(CNN) - Barack Obama may have claimed a pledged delegate majority – but his campaign said Tuesday night they're not ready to call the race over.
In an email sent to supporters shortly after he captured the pledged delegate lead Tuesday night, Obama said that his campaign had ”reached a major milestone on this journey” but “…We still have work to do to in the remaining states, where we will compete for every delegate available.”
Senior campaign advisers also noted the achievement, but echoed Obama’s cautious tone.
“This is a big deal - I think to get the majority of the pledged delegates is a real milestone in this race… I don't think anybody ever won the majority of pledged delegates [that has] not been the nominee of the party,” senior adviser David Axelrod told reporters. “But we are going to continue to fight for every delegate and finish the process.”
[cnn-photo-caption image= http://i.cdn.turner.com/cnn/2008/images/05/20/art.obamaiowa.ap.jpg caption="Obama addressed Iowa supporters Tuesday."](CNN) - Illinois Sen. Barack Obama told an Iowa crowd Tuesday night that his campaign was “within reach of the Democratic nomination.”
CNN projects that Obama won the Oregon primary. Hillary Clinton beat him by a wide margin in Kentucky – but the Illinois senator is still expected to claim a minimum of 14 of the 51 delegates at stake in Tuesday's contest, giving him 1,627 of the 3,253 delegates that will be awarded during the Democratic primaries and caucuses.
"You have put us within reach of the Democratic nomination," Obama told a cheering crowd in Des Moines.
"The skeptics predicted we wouldn't get very far," he said. "The cynics dismissed us as a lot of hype and a little too much hope. And by the fall, the pundits in Washington had all but counted us out. But the people of Iowa had a different idea."
Obama congratulated Clinton's win in Kentucky, calling her "one of the most formidable candidates to ever run for this office." He dismissed claims that the heated exchanges between him and Clinton have divided the party.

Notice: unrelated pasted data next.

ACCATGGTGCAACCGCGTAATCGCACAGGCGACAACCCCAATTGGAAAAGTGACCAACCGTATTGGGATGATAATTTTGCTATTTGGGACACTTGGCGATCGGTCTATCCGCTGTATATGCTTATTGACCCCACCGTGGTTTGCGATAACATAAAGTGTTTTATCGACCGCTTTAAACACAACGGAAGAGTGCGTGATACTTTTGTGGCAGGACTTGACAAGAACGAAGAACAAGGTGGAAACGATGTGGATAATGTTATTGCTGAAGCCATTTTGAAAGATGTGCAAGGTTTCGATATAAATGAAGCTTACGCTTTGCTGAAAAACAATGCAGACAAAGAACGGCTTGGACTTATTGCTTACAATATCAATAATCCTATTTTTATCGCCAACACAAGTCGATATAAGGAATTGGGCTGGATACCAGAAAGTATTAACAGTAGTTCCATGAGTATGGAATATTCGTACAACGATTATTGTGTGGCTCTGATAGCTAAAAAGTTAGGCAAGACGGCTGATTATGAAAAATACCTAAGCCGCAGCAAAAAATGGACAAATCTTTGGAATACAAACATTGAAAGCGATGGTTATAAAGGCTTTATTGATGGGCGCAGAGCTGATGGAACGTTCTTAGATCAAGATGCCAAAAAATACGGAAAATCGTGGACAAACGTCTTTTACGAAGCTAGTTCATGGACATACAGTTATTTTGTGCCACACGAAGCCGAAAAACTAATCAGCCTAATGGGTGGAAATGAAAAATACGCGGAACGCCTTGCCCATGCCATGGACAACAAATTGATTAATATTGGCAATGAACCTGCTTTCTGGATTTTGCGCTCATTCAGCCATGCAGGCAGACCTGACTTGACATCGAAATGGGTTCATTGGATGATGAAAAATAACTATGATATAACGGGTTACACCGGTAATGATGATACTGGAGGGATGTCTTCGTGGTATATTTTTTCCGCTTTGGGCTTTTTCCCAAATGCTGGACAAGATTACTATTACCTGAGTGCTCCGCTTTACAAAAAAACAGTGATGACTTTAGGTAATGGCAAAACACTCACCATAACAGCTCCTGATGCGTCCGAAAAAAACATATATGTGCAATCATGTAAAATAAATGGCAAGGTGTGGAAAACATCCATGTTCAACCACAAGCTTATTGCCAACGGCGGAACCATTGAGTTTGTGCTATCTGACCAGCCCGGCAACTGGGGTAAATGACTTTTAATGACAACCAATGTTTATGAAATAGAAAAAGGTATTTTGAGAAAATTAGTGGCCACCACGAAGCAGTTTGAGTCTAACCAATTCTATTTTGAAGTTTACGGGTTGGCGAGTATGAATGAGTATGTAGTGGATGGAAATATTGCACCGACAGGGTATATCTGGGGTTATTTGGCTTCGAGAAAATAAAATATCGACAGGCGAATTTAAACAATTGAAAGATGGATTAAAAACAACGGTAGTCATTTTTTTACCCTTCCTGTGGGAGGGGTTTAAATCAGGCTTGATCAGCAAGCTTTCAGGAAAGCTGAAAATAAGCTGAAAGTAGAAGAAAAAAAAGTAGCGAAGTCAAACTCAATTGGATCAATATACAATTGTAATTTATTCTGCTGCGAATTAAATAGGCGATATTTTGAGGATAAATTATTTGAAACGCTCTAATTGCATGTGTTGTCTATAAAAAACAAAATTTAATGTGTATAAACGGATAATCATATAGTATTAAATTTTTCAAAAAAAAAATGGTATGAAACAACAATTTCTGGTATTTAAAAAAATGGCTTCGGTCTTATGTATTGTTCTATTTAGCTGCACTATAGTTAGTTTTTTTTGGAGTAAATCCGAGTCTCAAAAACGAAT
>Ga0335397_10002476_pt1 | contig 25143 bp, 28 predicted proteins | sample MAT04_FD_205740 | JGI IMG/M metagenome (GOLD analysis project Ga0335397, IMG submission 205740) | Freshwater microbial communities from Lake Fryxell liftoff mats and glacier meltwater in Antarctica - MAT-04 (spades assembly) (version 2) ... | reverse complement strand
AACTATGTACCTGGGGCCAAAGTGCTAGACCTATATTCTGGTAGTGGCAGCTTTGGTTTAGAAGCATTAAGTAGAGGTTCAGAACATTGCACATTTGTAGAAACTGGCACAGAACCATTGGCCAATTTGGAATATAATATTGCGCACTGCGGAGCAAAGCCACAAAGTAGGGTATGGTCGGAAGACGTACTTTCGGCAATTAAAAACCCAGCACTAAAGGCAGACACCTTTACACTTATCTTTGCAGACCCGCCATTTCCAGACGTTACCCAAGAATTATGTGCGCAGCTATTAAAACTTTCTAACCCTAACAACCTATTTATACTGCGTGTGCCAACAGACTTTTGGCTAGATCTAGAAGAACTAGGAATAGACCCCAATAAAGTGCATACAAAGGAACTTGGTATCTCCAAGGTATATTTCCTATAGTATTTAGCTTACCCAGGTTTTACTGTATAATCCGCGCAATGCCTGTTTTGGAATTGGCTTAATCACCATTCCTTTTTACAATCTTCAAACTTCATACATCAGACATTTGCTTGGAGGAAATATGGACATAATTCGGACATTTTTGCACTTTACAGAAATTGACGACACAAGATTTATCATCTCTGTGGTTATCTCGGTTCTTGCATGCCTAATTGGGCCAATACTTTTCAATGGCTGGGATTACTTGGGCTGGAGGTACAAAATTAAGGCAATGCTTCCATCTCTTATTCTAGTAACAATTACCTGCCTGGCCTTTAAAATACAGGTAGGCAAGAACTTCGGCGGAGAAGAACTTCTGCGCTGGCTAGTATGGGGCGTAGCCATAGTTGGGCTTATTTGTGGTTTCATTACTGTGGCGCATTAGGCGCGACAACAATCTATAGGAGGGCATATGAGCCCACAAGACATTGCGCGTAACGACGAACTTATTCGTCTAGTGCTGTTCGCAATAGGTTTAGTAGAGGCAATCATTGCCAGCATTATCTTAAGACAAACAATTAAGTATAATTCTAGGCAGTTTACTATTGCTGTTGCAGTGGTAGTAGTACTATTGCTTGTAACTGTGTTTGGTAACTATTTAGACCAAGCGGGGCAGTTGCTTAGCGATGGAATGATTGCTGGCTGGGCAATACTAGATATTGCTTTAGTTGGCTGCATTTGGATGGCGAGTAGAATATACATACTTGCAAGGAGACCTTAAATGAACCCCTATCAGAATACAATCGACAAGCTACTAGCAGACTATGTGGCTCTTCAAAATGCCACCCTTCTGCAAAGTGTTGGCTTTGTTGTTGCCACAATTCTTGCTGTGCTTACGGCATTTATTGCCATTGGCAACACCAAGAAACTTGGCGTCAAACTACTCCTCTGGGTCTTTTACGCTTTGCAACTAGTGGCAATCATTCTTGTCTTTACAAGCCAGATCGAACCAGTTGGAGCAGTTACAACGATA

"No matter how this primary ends, Senator Clinton has shattered myths and broken barriers and changed the America in which my daughters and yours will come of age," he said.
(CNN) - Two of three voters in Oregon's Democratic primary disagree with Hillary Clinton's call for a moratorium in the federal gasoline tax. Twenty-six percent of the voters in CNN's Oregon voter poll, conducted by phone, think suspending the gas tax is a good idea; they went for Clinton over Barack Obama 64 to 34 percent. Sixty-three percent think it's a bad idea to suspend the gas tax - those voters supported Obama 67 to 31 percent.
(CNN) - CNN just predicted Obama will win the Oregon primary. How did the Illinois senator win there so easily?
Obama won overwhelming support from Oregon voters who attended college. Nearly 60 percent of that demographic went for Obama there and those voters made up nearly 80 percent of the demographic.
Obama also won big in another category: among those voters who say they do not have a religion, or have another religion outside of Catholicism, Protestantism, and Judaism.
Nearly 30 percent of Oregon Democrats said they were not religious and those voters went for Obama by 21 percentage points, 60 percent to 39 percent. And among those voters who listed "other" as their religion, a group that made up 10 percent of the vote, Obama won by 42 points, 70 percent to 28 percent.
[cnn-photo-caption image= http://i.cdn.turner.com/cnn/2008/images/05/20/art.kyclinton.ap.jpg caption="Clinton's victory party supporters were pragmatic about her chances."] LOUISVILLE, Kentucky (CNN) – The crowd at Hillary Clinton’s Kentucky victory party Tuesday night was a cross-section of the state’s Democratic base – the mostly white, working-class voters swayed less by Obama’s lofty message of hope and change than Hillary Clinton’s solutions-oriented stump speech.
“He was inspirational for the first couple of months and I can see why people were voting for him,” said Eric Felddausch, an 18 year-old sophomore at Kentucky Wesleyan College. “It’s more about the experience for me. Obama seems almost naïve to think that he can just sit down with leaders like Ahmadinejad and Raul Castro. Just shows his inexperience and shows he hasn’t been around Washington long enough.”